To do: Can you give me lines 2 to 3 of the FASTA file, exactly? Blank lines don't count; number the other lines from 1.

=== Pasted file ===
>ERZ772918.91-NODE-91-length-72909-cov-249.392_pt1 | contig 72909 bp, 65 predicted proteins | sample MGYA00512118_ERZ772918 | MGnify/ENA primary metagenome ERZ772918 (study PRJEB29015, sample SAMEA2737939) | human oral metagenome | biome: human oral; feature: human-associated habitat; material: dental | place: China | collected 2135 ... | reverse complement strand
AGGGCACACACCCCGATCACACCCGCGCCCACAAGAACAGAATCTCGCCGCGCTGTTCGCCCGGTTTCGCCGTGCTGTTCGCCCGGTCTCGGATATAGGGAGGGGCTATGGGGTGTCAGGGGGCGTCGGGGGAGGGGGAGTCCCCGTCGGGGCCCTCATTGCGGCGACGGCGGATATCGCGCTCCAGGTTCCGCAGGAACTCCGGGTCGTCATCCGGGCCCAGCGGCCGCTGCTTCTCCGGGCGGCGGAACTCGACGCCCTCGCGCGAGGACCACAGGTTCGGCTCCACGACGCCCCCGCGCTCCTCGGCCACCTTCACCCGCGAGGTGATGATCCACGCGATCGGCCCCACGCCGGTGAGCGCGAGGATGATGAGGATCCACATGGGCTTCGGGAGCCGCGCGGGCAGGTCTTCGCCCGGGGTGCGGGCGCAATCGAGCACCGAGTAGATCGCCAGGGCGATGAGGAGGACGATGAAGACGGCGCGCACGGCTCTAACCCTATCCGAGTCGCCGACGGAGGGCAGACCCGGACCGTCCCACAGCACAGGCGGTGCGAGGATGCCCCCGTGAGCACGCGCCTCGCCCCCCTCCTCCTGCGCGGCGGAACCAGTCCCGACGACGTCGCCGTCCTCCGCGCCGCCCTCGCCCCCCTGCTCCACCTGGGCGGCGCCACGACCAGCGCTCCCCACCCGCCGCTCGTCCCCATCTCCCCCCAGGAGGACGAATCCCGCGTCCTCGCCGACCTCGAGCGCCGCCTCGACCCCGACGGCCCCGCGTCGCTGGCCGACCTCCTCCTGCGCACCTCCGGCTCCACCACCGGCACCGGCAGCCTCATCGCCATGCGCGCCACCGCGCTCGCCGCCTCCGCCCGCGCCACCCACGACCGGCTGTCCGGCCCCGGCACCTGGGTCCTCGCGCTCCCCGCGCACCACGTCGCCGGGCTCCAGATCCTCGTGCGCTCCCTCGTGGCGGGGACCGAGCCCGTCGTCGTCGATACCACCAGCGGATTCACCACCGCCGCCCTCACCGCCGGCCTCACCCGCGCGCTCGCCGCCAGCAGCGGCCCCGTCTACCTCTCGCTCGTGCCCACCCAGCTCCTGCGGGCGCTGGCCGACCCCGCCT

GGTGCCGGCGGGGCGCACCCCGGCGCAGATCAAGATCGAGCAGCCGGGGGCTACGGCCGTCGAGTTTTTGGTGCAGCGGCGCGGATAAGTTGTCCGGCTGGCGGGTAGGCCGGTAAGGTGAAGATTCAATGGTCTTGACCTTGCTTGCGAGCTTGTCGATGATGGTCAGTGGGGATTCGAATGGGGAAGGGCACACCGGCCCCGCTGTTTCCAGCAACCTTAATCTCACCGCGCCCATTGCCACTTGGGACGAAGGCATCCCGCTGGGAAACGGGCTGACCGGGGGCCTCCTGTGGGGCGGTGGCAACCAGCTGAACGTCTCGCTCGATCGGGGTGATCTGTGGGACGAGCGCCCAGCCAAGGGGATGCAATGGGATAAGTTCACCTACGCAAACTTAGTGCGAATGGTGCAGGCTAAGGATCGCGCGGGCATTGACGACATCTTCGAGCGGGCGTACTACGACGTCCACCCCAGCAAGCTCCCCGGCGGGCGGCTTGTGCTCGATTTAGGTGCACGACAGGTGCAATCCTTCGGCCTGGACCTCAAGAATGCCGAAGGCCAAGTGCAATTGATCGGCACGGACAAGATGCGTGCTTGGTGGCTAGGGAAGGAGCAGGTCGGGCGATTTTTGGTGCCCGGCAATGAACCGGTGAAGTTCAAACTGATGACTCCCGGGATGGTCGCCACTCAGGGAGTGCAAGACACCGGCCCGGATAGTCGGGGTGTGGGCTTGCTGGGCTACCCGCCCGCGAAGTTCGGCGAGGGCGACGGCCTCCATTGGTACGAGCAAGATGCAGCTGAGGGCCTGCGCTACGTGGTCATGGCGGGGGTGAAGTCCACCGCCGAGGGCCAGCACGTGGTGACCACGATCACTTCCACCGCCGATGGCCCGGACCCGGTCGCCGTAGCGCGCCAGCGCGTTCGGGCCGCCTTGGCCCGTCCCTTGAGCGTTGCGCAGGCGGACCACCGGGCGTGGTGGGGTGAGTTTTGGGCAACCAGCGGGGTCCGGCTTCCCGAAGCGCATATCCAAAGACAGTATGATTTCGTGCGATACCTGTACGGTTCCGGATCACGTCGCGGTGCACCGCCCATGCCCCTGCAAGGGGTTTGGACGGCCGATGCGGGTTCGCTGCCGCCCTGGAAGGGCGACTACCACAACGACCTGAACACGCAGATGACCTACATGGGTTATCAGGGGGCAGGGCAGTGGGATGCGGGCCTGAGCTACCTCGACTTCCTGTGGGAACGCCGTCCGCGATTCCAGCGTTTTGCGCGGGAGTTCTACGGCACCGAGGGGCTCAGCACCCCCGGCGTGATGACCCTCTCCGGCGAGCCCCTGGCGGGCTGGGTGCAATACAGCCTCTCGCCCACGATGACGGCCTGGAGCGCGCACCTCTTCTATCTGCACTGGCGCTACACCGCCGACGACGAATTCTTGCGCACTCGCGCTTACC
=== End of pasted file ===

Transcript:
AGGGCACACACCCCGATCACACCCGCGCCCACAAGAACAGAATCTCGCCGCGCTGTTCGCCCGGTTTCGCCGTGCTGTTCGCCCGGTCTCGGATATAGGGAGGGGCTATGGGGTGTCAGGGGGCGTCGGGGGAGGGGGAGTCCCCGTCGGGGCCCTCATTGCGGCGACGGCGGATATCGCGCTCCAGGTTCCGCAGGAACTCCGGGTCGTCATCCGGGCCCAGCGGCCGCTGCTTCTCCGGGCGGCGGAACTCGACGCCCTCGCGCGAGGACCACAGGTTCGGCTCCACGACGCCCCCGCGCTCCTCGGCCACCTTCACCCGCGAGGTGATGATCCACGCGATCGGCCCCACGCCGGTGAGCGCGAGGATGATGAGGATCCACATGGGCTTCGGGAGCCGCGCGGGCAGGTCTTCGCCCGGGGTGCGGGCGCAATCGAGCACCGAGTAGATCGCCAGGGCGATGAGGAGGACGATGAAGACGGCGCGCACGGCTCTAACCCTATCCGAGTCGCCGACGGAGGGCAGACCCGGACCGTCCCACAGCACAGGCGGTGCGAGGATGCCCCCGTGAGCACGCGCCTCGCCCCCCTCCTCCTGCGCGGCGGAACCAGTCCCGACGACGTCGCCGTCCTCCGCGCCGCCCTCGCCCCCCTGCTCCACCTGGGCGGCGCCACGACCAGCGCTCCCCACCCGCCGCTCGTCCCCATCTCCCCCCAGGAGGACGAATCCCGCGTCCTCGCCGACCTCGAGCGCCGCCTCGACCCCGACGGCCCCGCGTCGCTGGCCGACCTCCTCCTGCGCACCTCCGGCTCCACCACCGGCACCGGCAGCCTCATCGCCATGCGCGCCACCGCGCTCGCCGCCTCCGCCCGCGCCACCCACGACCGGCTGTCCGGCCCCGGCACCTGGGTCCTCGCGCTCCCCGCGCACCACGTCGCCGGGCTCCAGATCCTCGTGCGCTCCCTCGTGGCGGGGACCGAGCCCGTCGTCGTCGATACCACCAGCGGATTCACCACCGCCGCCCTCACCGCCGGCCTCACCCGCGCGCTCGCCGCCAGCAGCGGCCCCGTCTACCTCTCGCTCGTGCCCACCCAGCTCCTGCGGGCGCTGGCCGACCCCGCCT

GGTGCCGGCGGGGCGCACCCCGGCGCAGATCAAGATCGAGCAGCCGGGGGCTACGGCCGTCGAGTTTTTGGTGCAGCGGCGCGGATAAGTTGTCCGGCTGGCGGGTAGGCCGGTAAGGTGAAGATTCAATGGTCTTGACCTTGCTTGCGAGCTTGTCGATGATGGTCAGTGGGGATTCGAATGGGGAAGGGCACACCGGCCCCGCTGTTTCCAGCAACCTTAATCTCACCGCGCCCATTGCCACTTGGGACGAAGGCATCCCGCTGGGAAACGGGCTGACCGGGGGCCTCCTGTGGGGCGGTGGCAACCAGCTGAACGTCTCGCTCGATCGGGGTGATCTGTGGGACGAGCGCCCAGCCAAGGGGATGCAATGGGATAAGTTCACCTACGCAAACTTAGTGCGAATGGTGCAGGCTAAGGATCGCGCGGGCATTGACGACATCTTCGAGCGGGCGTACTACGACGTCCACCCCAGCAAGCTCCCCGGCGGGCGGCTTGTGCTCGATTTAGGTGCACGACAGGTGCAATCCTTCGGCCTGGACCTCAAGAATGCCGAAGGCCAAGTGCAATTGATCGGCACGGACAAGATGCGTGCTTGGTGGCTAGGGAAGGAGCAGGTCGGGCGATTTTTGGTGCCCGGCAATGAACCGGTGAAGTTCAAACTGATGACTCCCGGGATGGTCGCCACTCAGGGAGTGCAAGACACCGGCCCGGATAGTCGGGGTGTGGGCTTGCTGGGCTACCCGCCCGCGAAGTTCGGCGAGGGCGACGGCCTCCATTGGTACGAGCAAGATGCAGCTGAGGGCCTGCGCTACGTGGTCATGGCGGGGGTGAAGTCCACCGCCGAGGGCCAGCACGTGGTGACCACGATCACTTCCACCGCCGATGGCCCGGACCCGGTCGCCGTAGCGCGCCAGCGCGTTCGGGCCGCCTTGGCCCGTCCCTTGAGCGTTGCGCAGGCGGACCACCGGGCGTGGTGGGGTGAGTTTTGGGCAACCAGCGGGGTCCGGCTTCCCGAAGCGCATATCCAAAGACAGTATGATTTCGTGCGATACCTGTACGGTTCCGGATCACGTCGCGGTGCACCGCCCATGCCCCTGCAAGGGGTTTGGACGGCCGATGCGGGTTCGCTGCCGCCCTGGAAGGGCGACTACCACAACGACCTGAACACGCAGATGACCTACATGGGTTATCAGGGGGCAGGGCAGTGGGATGCGGGCCTGAGCTACCTCGACTTCCTGTGGGAACGCCGTCCGCGATTCCAGCGTTTTGCGCGGGAGTTCTACGGCACCGAGGGGCTCAGCACCCCCGGCGTGATGACCCTCTCCGGCGAGCCCCTGGCGGGCTGGGTGCAATACAGCCTCTCGCCCACGATGACGGCCTGGAGCGCGCACCTCTTCTATCTGCACTGGCGCTACACCGCCGACGACGAATTCTTGCGCACTCGCGCTTACC